According to a joint report produced by the United Nations Environment Programme (UNEP) and INTERPOL, the illegal logging, by organized crime groups, is estimated to be worth between USD 30 and 100 billion annually.
Illegal logging now accounts for between 15 and 30% of the global legal trade, according to recently published The Rapid Response Report, entitled ‘Green Carbon: Black Trade’. If we take into account that between 50 to 90 % of illegal logging is located in tropical countries of the Amazon basin, Central Africa and South East Asia, we see that the problem is substantial. This illegal logging activities are carried out by organized crime, threatening efforts to combat climate change, deforestation, conserve wildlife and eradicate poverty.
In addition, together with illegal logging there are associated other meanigful crimes such as murder, corruption, fraud and theft, with indigenous forest inhabitants particularly affected.
Achim Steiner, UN Under-Secretary General and UNEP Executive Director said:
“Funding to better manage forests represents an enormous opportunity to not only address climate change but to reduce rates of deforestation, improve water supplies, cut soil erosion and generate decent green jobs in natural resource management.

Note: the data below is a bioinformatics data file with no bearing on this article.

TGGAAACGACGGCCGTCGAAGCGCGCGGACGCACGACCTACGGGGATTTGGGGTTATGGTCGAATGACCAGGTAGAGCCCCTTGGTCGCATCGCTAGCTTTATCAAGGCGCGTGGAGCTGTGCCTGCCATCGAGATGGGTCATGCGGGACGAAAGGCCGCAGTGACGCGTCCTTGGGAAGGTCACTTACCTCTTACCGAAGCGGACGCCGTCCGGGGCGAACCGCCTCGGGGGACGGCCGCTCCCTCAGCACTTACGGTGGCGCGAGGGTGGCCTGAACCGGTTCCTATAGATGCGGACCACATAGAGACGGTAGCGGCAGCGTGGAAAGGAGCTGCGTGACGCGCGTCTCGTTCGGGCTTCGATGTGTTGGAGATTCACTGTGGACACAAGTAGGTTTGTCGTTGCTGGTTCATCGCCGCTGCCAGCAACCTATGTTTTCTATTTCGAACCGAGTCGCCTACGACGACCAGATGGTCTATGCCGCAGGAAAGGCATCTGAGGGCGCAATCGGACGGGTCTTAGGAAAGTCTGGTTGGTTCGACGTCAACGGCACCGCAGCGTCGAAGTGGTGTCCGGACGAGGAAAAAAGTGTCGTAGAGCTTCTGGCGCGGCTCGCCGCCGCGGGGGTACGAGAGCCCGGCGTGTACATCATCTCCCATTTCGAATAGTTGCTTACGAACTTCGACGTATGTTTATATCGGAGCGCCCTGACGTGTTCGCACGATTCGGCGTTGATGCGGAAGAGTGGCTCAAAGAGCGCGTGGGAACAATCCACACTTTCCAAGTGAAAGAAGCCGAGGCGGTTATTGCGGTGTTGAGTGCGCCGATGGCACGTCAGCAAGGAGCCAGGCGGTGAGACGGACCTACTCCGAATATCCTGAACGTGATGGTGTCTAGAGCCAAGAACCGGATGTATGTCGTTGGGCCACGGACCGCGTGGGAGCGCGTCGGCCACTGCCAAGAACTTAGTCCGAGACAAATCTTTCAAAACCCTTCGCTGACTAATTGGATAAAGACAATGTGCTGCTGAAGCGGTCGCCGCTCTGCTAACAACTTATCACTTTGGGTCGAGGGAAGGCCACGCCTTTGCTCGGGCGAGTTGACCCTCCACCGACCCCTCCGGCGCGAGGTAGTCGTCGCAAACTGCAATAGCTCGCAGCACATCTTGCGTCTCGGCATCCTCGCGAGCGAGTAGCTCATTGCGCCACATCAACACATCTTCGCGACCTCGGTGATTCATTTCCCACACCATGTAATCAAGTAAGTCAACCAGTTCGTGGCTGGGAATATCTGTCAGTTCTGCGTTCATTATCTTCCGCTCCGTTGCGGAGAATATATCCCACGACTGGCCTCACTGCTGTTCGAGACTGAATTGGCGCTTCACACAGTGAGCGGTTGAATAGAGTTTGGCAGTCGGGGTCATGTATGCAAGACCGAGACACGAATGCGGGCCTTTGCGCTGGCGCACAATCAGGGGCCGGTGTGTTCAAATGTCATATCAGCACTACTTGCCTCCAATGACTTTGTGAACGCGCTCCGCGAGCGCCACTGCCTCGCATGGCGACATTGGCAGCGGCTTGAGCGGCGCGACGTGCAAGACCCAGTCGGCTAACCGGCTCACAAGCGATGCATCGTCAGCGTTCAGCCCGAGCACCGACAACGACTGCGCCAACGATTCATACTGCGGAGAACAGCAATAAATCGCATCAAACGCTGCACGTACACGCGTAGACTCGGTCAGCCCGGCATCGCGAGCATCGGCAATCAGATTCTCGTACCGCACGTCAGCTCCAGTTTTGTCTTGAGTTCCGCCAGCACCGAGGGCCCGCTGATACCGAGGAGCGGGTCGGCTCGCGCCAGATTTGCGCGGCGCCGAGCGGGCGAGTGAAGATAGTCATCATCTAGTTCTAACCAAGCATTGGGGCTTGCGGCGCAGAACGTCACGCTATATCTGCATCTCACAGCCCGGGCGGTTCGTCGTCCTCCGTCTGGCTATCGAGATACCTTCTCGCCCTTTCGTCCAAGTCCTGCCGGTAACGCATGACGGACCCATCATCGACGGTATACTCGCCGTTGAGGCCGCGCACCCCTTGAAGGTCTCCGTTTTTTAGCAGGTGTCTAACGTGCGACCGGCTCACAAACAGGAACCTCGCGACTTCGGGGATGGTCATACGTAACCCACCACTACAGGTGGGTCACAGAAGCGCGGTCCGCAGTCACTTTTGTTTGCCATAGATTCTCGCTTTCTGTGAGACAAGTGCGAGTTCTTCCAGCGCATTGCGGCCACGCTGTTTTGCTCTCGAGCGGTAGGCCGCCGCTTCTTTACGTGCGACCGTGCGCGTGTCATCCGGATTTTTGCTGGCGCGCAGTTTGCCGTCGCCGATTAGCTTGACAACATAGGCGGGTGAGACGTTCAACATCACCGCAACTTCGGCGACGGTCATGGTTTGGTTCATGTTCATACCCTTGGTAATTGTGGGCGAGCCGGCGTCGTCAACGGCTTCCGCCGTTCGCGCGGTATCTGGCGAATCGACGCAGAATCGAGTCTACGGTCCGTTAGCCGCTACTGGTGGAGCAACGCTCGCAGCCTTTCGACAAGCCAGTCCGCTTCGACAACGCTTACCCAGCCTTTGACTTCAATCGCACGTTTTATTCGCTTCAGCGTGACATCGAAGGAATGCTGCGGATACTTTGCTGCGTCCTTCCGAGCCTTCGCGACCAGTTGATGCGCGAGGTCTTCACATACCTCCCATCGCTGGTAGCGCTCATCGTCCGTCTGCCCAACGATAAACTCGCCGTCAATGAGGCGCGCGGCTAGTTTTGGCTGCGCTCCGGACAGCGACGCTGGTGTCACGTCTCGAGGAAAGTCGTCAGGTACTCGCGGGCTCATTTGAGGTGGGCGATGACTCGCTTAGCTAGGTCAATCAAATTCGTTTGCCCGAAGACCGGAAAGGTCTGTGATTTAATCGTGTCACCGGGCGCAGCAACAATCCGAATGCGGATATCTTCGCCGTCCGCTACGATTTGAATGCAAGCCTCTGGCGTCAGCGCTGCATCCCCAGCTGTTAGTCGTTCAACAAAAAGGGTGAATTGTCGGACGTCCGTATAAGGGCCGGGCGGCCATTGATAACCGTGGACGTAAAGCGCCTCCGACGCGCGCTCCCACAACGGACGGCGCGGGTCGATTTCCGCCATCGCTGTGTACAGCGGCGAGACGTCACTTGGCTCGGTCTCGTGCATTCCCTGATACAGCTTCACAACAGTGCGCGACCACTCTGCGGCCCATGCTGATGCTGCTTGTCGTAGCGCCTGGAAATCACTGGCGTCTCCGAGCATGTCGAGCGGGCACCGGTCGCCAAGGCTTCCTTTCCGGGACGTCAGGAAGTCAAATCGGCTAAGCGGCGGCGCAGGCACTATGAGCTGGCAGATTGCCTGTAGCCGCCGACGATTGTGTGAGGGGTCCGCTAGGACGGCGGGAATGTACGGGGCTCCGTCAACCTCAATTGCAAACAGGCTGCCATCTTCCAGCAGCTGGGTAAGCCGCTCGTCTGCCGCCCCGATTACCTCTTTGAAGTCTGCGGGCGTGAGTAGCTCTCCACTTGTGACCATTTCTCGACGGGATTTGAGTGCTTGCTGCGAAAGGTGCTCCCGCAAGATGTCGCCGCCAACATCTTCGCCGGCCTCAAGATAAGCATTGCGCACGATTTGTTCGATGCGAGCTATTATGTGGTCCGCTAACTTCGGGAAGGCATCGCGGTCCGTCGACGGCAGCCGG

Illegal logging can, however, undermine this effort, robbing countries and communities of a sustainable future, if the unlawful activities are more profitable than the lawful ones under REDD+”.
In the report you can find 30 key methods used by organized crime groups to procure and launder illegal timber, including:
- falsification of logging permits,
- bribes to obtain permits,
- logging beyond legally-operated concessions,
- hacking official websites to obtain or change electronic permits, or
- selling timber and wood originating from wild forests as plantation timber – often with government subsidies for plantations.
Ronald K. Noble, Secretary General of INTERPOL, said:
“The threat posed to the environment by transnational organized crime requires a strong, effective and innovative international law enforcement response to protect these natural resources and combat the corruption and violence tied to this type of crime, which can also affect a country’s stability and security”.
INTERPOL and UNEP, through the UN agency’s GRID Arendal centre in Norway, have started a pilot-project called LEAF (Law Enforcement Assistance to Forests) funded by the Norwegian Government agency NORAD to develop an international system to combat organized crime in close collaboration with key partners.
Source: The Rapid Response Report : Green Carbon: Black Trade